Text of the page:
Week 3 of the Nebraska Legislature

After the previous week’s marathon hearing on over 58 proposed changes to the legislative rules, senators last week debated seven proposals that were advanced to the floor by the rules committee and eventually adopted the permanent rules with relatively little drama. Perhaps the most publicized and controversial potential change, one that would have done away with the process of electing committee chairs by secret ballot, was not voted out of the rules committee. Maybe the group of senators who had previously spoken publicly in favor of nixing the secret ballot process were satisfied to let this one go for now, in light of the fact that most in that group who wanted committee chairmanships won handily even with the secret ballot intact. Chair Erdman said the committee worked to whittle the list of proposals down to those that were most likely to be widely approved by members, in order to avoid a multi-day debate over proposed rules that some had previously forecast.

If you weren’t glued to your legislative live stream last week, you might have missed a surprise motion from Sen. Conrad to adjourn the session Sine Die. Conrad filed the motion, she said, in response to bills being introduced that were an affront to the rights and safety of trans Nebraskans. The motion was taken up at a time when only eleven Senators were on the floor. Sen. Ballard quickly responded by “calling the house”, which requires all senators who had checked in that day to return to the floor before a vote on the motion can be taken. Interestingly, had Ballard not made that move, I’m told that there would have been enough votes among the majority of the eleven on the floor to adjourn the session Sine Die. Conrad and others who voted in support of her motion noted that in all likelihood, had that happened, Governor Pillen would have quickly called the legislature back into session anyway. But the motion sent a message, she said, and put other legislators on notice that attacks on the rights of Nebraskans will not be quietly tolerated.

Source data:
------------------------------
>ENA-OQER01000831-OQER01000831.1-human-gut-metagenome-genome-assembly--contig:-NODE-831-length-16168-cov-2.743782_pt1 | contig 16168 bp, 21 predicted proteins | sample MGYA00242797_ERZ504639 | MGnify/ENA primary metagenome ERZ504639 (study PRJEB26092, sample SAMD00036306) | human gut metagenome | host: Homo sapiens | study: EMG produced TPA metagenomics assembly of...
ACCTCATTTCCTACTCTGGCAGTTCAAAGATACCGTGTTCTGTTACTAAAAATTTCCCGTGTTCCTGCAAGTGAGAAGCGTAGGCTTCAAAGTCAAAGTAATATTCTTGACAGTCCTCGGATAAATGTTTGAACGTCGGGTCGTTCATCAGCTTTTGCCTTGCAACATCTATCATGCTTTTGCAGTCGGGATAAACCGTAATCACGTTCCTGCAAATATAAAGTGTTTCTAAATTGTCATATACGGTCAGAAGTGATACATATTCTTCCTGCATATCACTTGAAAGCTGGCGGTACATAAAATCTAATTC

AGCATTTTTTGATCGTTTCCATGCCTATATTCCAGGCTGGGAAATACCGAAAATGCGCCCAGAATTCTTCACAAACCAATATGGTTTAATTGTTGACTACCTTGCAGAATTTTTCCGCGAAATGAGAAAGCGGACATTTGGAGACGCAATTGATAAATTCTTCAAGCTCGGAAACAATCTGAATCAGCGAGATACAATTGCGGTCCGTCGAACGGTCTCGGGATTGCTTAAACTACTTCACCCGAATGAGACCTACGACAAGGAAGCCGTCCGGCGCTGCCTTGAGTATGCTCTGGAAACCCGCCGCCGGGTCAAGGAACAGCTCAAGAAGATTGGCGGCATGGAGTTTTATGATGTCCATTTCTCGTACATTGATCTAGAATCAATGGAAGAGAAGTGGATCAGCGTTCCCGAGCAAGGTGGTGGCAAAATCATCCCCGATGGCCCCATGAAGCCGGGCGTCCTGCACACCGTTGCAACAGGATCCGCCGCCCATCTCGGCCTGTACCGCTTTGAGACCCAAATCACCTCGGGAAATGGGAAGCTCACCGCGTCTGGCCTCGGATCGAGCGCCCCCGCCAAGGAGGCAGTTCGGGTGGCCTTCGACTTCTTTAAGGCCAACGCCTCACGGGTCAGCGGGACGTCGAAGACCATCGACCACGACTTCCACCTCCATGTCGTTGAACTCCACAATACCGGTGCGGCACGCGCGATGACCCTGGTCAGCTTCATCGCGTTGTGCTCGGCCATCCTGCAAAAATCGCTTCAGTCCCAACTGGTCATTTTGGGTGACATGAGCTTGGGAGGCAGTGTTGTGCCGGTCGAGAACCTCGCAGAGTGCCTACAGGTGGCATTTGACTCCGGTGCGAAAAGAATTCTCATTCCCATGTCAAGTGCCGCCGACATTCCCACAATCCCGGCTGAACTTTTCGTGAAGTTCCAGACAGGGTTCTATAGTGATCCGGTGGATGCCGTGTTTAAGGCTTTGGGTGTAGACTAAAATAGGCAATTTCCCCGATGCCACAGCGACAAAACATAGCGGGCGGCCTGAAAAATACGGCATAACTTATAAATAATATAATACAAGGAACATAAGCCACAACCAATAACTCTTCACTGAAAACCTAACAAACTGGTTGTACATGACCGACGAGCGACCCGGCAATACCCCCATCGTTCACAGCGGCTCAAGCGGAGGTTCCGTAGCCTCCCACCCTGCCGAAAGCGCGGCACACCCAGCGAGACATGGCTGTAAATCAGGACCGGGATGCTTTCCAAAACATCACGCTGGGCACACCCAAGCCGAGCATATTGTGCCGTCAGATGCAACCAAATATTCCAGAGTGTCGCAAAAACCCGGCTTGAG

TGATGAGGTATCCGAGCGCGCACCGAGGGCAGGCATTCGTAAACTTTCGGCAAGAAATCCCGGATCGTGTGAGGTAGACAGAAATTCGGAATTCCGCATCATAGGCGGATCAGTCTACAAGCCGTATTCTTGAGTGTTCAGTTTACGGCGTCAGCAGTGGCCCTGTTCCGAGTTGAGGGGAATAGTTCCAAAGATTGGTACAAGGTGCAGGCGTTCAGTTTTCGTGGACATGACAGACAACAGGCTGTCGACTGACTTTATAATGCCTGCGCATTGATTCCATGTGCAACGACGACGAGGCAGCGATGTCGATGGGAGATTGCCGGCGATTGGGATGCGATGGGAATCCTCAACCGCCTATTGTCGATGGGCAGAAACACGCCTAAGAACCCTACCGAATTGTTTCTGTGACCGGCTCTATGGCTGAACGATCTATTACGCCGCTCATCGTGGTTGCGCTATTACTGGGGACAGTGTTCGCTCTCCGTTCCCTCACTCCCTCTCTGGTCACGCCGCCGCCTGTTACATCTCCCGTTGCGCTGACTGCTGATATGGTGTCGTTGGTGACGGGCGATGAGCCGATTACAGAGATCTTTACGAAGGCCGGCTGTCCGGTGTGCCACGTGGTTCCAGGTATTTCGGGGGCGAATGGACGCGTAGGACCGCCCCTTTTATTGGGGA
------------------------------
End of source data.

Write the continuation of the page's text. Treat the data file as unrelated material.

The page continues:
Bills of Interest

Now that all bills are in, here’s a quick, non-comprehensive rundown of some that CSN readers might want to have on your radar:


  • LB 753 (Linehan): Provide tax credits for donors to private schools that may discriminate
    against their students; funneling public dollars away from public schools
  • LB 811 (Murman): Allow teachers to use physical force on students
  • LR 24CA (Albrecht): Would ask voters to approve dissolution of the state Board of Education, replacing it with a Governor-appointed Education Commissioner
  • LB 222 (Fredrickson): Would prevent colleges from asking about applicant’s criminal history

Housing & Tenants Rights:

  • LB 248 (Vargas): Prohibits housing discrimination based on source of income
  • LB 424 (DeBoer): Create a state Department of Housing and Urban Development to address the inadequate supply of affordable housing
  • LB 187 (J. Cavanaugh): Provide legal representation for people facing evictions
  • LB 8 (Blood): Eviction protection for mobile home tenants
  • LB 175 (Dungan): Remove evictions from tenant records

Food Access:

  • LB 285 (Walz): Requires schools with more low income students to serve free breakfast and lunch
  • LB 84 (Day): Eliminates an expiration date for expanded SNAP eligibility
  • LB 88 (Hunt): Lifts lifetime ban on SNAP benefits for former drug felons
  • LB 99 (M. Cavanaugh): Would provide free school meals for all students

Alleviating Child Poverty: